Christchurch is the largest city in the South Island of New Zealand and the seat of the Canterbury Region. The Christchurch urban area lies on the South Island's east coast, just north of Banks Peninsula, it is home to 404,500 residents, making it New Zealand's third-most populous city behind Auckland and Wellington. The Avon River flows with an urban park located along its banks. Archaeological evidence has indicated that the Christchurch area was first settled by humans in about 1250. Christchurch became a city by Royal Charter on 31 July 1856, making it the oldest established city in New Zealand; the Canterbury Association, which settled the Canterbury Plains, named the city after Christ Church, Oxford. The new settlement was laid out in a grid pattern centred on Cathedral Square. Agriculture is the historic mainstay of Christchurch's economy; the early presence of the University of Canterbury and the heritage of the city's academic institutions in association with local businesses has fostered a number of technology-based industries.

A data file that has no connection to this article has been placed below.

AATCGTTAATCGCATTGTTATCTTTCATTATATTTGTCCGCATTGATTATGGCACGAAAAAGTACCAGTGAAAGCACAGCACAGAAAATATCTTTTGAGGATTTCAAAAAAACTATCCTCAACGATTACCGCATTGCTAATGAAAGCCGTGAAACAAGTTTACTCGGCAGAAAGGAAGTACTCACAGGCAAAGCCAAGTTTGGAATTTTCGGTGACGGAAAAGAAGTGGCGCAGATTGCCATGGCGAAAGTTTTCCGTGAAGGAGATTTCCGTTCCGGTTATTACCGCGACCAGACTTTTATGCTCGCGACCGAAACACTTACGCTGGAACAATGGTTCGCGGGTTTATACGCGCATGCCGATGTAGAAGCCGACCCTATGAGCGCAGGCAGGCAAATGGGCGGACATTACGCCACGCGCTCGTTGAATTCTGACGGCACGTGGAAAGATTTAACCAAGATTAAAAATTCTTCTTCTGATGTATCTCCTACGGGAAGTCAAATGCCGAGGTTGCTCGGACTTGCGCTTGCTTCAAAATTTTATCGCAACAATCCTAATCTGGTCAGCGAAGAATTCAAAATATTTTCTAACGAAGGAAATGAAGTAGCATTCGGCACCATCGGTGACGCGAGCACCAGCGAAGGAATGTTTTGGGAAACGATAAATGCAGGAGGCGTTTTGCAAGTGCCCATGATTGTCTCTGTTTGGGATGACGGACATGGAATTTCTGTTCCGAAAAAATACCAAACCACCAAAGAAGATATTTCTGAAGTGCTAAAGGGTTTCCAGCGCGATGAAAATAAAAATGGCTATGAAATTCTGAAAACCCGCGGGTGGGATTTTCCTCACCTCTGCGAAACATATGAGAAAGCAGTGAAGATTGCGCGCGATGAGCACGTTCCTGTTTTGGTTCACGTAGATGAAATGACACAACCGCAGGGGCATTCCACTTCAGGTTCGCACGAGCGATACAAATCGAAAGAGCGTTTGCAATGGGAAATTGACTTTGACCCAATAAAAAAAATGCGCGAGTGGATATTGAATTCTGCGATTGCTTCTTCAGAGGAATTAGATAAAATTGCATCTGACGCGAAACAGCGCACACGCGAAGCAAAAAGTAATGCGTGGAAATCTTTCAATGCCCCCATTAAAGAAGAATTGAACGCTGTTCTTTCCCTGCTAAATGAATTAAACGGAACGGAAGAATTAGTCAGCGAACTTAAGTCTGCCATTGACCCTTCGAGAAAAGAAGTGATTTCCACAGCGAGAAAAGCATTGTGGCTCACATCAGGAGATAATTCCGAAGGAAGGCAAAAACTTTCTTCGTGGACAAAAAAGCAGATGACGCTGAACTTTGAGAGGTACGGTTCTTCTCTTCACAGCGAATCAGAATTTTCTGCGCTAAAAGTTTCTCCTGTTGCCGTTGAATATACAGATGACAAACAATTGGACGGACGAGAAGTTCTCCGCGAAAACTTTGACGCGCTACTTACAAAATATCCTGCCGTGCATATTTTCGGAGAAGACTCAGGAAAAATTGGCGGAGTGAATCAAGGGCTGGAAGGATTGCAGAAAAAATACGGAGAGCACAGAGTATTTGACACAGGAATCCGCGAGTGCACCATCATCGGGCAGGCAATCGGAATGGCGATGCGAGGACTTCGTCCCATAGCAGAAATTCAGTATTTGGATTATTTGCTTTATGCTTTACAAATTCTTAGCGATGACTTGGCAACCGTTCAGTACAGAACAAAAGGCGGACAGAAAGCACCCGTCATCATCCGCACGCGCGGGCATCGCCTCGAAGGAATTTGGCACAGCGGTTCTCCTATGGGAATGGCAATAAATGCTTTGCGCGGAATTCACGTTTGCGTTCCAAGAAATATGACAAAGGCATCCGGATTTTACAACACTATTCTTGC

Christchurch is one of five'gateway cities' for Antarctic exploration, hosting Antarctic support bases for several nations. The city suffered a series of earthquakes between September 2010 and early 2012, with the most destructive of them occurring at 12.51 p.m. on Tuesday, 22 February 2011, in which 185 people were killed and thousands of buildings across the city collapsed or suffered severe damage. By late 2013, 1,500 buildings in the city had been demolished, leading to an ongoing recovery and rebuilding project; the name of "Christchurch" was agreed on at the first meeting of the Canterbury Association on 27 March 1848. It was suggested by founder John Robert Godley, whose alma mater was Oxford; the Māori name Ōtautahi was adopted in the 1930s. The site was a seasonal dwelling of Ngāi Tahu chief Te Potiki Tautahi, whose main home was Port Levy on Banks Peninsula. Prior to that the Ngāi Tahu referred to the Christchurch area as Karaitiana, a transliteration of the English word Christian. Archaeological evidence found in a cave at Redcliffs in 1876 has indicated that the Christchurch area was first settled by moa-hunting tribes about 1250 CE.